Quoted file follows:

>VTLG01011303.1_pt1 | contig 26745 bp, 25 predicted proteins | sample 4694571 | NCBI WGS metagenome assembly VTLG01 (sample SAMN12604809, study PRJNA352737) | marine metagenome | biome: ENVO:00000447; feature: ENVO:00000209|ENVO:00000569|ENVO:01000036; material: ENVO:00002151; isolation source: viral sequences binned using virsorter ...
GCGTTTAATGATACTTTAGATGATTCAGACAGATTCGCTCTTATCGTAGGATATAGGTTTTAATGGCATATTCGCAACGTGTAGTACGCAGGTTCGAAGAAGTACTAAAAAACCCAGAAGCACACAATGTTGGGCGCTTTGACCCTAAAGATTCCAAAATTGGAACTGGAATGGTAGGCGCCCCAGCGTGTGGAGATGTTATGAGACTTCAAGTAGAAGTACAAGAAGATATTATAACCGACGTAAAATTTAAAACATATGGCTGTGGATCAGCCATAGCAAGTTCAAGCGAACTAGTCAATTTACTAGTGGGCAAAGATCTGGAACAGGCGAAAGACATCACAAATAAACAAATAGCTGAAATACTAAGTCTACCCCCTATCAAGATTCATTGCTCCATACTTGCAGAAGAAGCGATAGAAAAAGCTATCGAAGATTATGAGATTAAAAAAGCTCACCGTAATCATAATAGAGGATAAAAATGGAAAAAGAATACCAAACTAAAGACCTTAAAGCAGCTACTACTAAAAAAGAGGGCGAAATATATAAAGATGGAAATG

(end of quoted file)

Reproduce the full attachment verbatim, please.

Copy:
>VTLG01011303.1_pt1 | contig 26745 bp, 25 predicted proteins | sample 4694571 | NCBI WGS metagenome assembly VTLG01 (sample SAMN12604809, study PRJNA352737) | marine metagenome | biome: ENVO:00000447; feature: ENVO:00000209|ENVO:00000569|ENVO:01000036; material: ENVO:00002151; isolation source: viral sequences binned using virsorter ...
GCGTTTAATGATACTTTAGATGATTCAGACAGATTCGCTCTTATCGTAGGATATAGGTTTTAATGGCATATTCGCAACGTGTAGTACGCAGGTTCGAAGAAGTACTAAAAAACCCAGAAGCACACAATGTTGGGCGCTTTGACCCTAAAGATTCCAAAATTGGAACTGGAATGGTAGGCGCCCCAGCGTGTGGAGATGTTATGAGACTTCAAGTAGAAGTACAAGAAGATATTATAACCGACGTAAAATTTAAAACATATGGCTGTGGATCAGCCATAGCAAGTTCAAGCGAACTAGTCAATTTACTAGTGGGCAAAGATCTGGAACAGGCGAAAGACATCACAAATAAACAAATAGCTGAAATACTAAGTCTACCCCCTATCAAGATTCATTGCTCCATACTTGCAGAAGAAGCGATAGAAAAAGCTATCGAAGATTATGAGATTAAAAAAGCTCACCGTAATCATAATAGAGGATAAAAATGGAAAAAGAATACCAAACTAAAGACCTTAAAGCAGCTACTACTAAAAAAGAGGGCGAAATATATAAAGATGGAAATG